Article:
Nine Alexandrias by Semezdin Mehmedinovic
New Poems (City Lights Pocket Poets Series)

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Translated from the Bosnian with an introduction by Ammiel Alcalay

Following his depiction of Bosnia under siege in the much celebrated Sarajevo Blues, Semezdin Mehmedinovic´ now explores the vast space of his new continent. Mostly written in response to a cross-country journey by train in post 9-11 America, Mehmedinovic´’s Nine Alexandrias provides a poetry of witness and testimony of a very different order. In this nightmarish and exhilarating odyssey, Mehmedinovic´’s political acuity is displayed everywhere but barely pronounced. In Washington, D.C., his new home, the graphic and tactile affirmation of life amidst horror depicted so masterfully in Sarajevo Blues, turns into an eerie silence that permeates both the expanse of the land and the heart of the American empire.

Praise for Semezdin Mehmedinovic´’s Sarajevo Blues:

"A memorable literary achievement."—Library Journal

"Sarajevo Blues is widely considered here to be the best piece of writing to emerge from the besieged capital since Bosnia’s war erupted in April 1992."—The Washington Post

"In poems, micro-essays, and prose vignettes, Semezdin Mehmedinovic´ charts the collapse of a world with clear-eyed passion for the truth that one finds in the young Hemingway, the Hemingway of In Our Time."—Paul Auster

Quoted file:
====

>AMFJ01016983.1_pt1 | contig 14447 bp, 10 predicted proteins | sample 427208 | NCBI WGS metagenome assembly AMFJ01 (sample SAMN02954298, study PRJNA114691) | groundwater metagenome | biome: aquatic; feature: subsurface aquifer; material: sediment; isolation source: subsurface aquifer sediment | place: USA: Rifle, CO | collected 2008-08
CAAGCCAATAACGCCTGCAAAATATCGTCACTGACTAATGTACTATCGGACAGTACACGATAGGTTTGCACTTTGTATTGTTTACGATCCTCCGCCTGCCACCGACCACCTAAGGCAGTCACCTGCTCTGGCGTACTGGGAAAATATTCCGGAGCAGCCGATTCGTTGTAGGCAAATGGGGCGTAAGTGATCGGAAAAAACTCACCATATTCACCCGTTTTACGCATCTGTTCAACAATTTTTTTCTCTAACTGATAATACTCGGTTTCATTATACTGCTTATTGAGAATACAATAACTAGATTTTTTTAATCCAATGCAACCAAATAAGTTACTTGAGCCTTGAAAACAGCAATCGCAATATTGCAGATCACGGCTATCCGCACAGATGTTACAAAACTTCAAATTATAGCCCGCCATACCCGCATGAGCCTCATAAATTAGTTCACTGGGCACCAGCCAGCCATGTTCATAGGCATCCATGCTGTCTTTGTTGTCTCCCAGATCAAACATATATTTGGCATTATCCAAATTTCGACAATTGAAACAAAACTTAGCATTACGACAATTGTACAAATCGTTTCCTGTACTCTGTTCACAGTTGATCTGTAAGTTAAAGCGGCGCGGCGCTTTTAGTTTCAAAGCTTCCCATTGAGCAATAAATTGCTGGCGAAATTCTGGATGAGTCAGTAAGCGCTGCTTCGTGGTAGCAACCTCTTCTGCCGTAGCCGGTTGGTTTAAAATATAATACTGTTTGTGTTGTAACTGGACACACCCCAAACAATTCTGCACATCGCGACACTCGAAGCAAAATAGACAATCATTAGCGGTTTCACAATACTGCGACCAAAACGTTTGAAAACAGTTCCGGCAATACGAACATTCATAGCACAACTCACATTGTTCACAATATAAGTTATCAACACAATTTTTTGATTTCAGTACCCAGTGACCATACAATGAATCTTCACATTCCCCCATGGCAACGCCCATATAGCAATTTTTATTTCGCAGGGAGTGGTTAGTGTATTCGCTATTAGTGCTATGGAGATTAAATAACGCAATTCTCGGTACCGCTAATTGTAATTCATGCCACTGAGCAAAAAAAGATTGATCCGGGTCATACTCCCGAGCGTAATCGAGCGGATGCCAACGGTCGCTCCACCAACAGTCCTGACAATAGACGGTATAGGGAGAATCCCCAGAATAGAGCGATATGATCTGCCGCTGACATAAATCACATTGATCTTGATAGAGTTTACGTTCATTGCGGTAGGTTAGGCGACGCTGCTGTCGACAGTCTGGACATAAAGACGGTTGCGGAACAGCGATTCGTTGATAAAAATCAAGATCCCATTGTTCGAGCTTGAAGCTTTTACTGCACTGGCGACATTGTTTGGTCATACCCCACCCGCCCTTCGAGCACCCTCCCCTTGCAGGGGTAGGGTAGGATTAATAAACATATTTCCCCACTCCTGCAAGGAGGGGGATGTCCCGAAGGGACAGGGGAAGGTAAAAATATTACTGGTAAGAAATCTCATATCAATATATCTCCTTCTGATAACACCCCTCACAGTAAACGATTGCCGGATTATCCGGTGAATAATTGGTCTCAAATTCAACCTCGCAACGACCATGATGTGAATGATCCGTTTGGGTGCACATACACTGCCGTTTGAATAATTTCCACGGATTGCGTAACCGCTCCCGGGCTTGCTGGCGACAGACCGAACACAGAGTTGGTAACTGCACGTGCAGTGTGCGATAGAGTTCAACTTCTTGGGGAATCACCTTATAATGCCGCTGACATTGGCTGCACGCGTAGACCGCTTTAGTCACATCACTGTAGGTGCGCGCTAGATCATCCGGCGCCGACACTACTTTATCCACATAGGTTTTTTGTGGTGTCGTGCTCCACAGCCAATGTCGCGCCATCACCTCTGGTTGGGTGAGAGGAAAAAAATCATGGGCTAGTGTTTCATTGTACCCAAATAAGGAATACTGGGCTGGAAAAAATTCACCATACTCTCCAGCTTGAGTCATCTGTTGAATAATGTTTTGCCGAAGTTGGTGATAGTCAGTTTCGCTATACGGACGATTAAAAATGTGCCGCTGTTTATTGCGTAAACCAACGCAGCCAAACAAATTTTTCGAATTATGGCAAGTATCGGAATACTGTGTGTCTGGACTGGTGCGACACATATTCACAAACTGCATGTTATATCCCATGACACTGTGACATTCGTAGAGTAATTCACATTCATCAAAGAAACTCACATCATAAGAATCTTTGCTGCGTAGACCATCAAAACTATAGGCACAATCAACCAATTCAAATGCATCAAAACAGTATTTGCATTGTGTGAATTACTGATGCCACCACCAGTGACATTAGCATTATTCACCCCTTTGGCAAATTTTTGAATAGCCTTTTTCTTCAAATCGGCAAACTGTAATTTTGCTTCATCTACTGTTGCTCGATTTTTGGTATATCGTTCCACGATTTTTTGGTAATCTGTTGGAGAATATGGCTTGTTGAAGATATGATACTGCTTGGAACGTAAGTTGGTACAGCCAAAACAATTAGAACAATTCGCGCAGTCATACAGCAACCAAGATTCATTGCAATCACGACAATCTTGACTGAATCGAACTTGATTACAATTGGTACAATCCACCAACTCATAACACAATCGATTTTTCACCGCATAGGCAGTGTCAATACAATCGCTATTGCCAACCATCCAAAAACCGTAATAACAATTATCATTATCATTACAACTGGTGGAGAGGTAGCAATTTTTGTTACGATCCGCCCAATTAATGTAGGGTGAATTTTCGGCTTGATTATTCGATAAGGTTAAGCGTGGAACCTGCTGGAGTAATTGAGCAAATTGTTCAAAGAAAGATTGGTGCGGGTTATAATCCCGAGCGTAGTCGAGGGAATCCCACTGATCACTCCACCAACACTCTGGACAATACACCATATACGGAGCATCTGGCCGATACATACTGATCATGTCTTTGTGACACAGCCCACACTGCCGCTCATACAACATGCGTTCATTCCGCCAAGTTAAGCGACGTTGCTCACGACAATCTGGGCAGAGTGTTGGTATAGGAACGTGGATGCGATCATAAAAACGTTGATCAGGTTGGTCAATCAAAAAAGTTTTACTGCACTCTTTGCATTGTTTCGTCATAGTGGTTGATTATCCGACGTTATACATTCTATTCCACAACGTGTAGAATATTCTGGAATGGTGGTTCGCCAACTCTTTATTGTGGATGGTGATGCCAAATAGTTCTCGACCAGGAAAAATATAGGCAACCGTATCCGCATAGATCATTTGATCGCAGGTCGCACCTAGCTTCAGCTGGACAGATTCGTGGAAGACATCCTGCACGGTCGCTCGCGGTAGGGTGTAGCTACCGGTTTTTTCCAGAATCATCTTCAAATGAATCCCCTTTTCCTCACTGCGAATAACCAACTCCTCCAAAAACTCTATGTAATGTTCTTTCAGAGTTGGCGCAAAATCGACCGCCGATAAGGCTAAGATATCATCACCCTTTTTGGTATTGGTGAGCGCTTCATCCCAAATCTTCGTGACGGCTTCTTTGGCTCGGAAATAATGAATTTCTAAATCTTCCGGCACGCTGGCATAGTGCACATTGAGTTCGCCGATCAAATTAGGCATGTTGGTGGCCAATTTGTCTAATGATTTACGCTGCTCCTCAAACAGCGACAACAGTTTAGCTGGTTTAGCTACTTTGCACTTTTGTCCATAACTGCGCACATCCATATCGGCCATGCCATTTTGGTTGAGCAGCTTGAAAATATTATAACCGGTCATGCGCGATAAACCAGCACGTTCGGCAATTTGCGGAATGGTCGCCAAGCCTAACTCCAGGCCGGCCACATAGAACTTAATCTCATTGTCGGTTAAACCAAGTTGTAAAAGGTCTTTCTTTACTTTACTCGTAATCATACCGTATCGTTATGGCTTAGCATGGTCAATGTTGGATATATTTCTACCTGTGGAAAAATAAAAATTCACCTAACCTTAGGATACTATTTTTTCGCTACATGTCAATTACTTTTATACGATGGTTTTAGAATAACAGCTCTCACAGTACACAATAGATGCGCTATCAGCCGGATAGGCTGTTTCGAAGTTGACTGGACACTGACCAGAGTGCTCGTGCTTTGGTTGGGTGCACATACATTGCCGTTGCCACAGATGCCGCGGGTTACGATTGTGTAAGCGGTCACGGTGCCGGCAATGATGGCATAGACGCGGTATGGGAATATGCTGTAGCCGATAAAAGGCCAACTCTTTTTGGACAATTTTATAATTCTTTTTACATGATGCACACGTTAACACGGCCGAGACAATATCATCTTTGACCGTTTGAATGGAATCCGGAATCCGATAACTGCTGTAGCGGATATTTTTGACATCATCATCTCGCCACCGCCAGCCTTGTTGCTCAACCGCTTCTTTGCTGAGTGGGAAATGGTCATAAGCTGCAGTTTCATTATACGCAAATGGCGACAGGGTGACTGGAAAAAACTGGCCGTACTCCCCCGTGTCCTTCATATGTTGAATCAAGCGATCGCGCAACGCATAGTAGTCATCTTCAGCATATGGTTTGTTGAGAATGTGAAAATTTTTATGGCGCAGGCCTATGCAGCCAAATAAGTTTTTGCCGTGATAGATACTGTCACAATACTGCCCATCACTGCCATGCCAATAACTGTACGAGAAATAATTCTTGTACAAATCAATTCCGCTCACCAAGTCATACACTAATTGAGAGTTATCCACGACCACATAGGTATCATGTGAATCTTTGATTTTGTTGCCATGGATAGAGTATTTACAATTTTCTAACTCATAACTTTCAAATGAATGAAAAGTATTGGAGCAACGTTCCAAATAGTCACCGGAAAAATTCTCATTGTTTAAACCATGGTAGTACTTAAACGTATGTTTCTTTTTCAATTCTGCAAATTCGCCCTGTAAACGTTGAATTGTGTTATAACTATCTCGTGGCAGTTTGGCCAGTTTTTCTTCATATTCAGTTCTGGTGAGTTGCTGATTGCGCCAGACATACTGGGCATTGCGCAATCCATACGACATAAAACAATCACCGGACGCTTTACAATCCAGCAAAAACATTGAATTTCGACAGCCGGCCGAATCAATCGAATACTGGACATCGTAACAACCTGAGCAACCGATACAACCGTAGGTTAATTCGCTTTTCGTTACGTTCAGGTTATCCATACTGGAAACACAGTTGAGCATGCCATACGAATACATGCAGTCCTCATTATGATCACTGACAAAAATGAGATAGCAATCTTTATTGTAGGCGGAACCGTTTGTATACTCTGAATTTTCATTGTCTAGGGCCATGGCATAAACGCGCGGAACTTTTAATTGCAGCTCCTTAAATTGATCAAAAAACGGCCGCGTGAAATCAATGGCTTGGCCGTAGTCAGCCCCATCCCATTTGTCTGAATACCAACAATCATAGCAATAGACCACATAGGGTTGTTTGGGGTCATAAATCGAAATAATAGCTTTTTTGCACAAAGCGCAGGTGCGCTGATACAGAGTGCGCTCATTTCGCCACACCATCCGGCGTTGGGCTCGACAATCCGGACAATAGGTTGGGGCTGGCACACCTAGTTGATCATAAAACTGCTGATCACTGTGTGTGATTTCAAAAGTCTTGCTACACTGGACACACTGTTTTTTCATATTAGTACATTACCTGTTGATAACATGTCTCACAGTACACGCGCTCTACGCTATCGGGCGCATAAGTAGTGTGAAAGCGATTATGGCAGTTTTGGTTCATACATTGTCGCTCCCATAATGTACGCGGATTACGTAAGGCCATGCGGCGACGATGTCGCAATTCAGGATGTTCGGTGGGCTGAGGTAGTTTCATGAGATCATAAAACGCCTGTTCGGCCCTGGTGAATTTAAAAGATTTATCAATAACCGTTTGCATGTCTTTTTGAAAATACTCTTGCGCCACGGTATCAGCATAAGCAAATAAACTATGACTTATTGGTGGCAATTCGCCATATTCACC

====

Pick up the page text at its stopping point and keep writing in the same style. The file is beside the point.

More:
Semezdin Mehmedinovic´ was born in Tuzla, Bosnia in 1960 and is the author of five books. Mehmedinovic´ -arrived in the U.S. as a political refugee in 1996, and he is currently living in Alexandria, Virginia.


About Semezdin Mehmedinovic

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Ammiel Alcalay is poet, translator, critic, and scholar who teaches at Queens College and the CUNY Graduate Center. He is the author of, among other books, After Jews and Arabs (1993); the cairo notebooks (1993); Memories of Our Future (1999); from the warring factions (2002); and Scrapmetal (2007). A new book of essays, A Little History, is due out in 2010. He was one of the initiators of the Poetry Is News Coalition, and helped to organize the Olson Now project. He has recently launched Lost & Found: The CUNY Poetics Document Initiative, a publishing venture whose mission is to retrieve and make available key texts falling widely under the rubric of the New American Poetry. Semezdin Mehmedinovic was born in Tuzla, Bosnia in 1960 and is the author of four books. In 1993 he was cowriter and codirector, with Benjamin Filipovic, of Mizaldo, one of the first Bosnian films shot during the war. The film was presented at the Berlin Film Festival in 1994, and won the first prize at the Mediterranean Festival in Rome the following year. He, his wife, and their child left Bosnia and came to the U.S. as polical refugees in 1996.
Published September 1, 2003 by City Lights Publishers. 98 pages
Genres: Literature & Fiction. Non-fiction

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Alcalay's English never feels forced or rushed, and his very acute introduction articulates the book's underlying conceit perfectly: "Mehmedinovic's narrator holds the pulse to the real by protecting us from what he has seen and known in another life....

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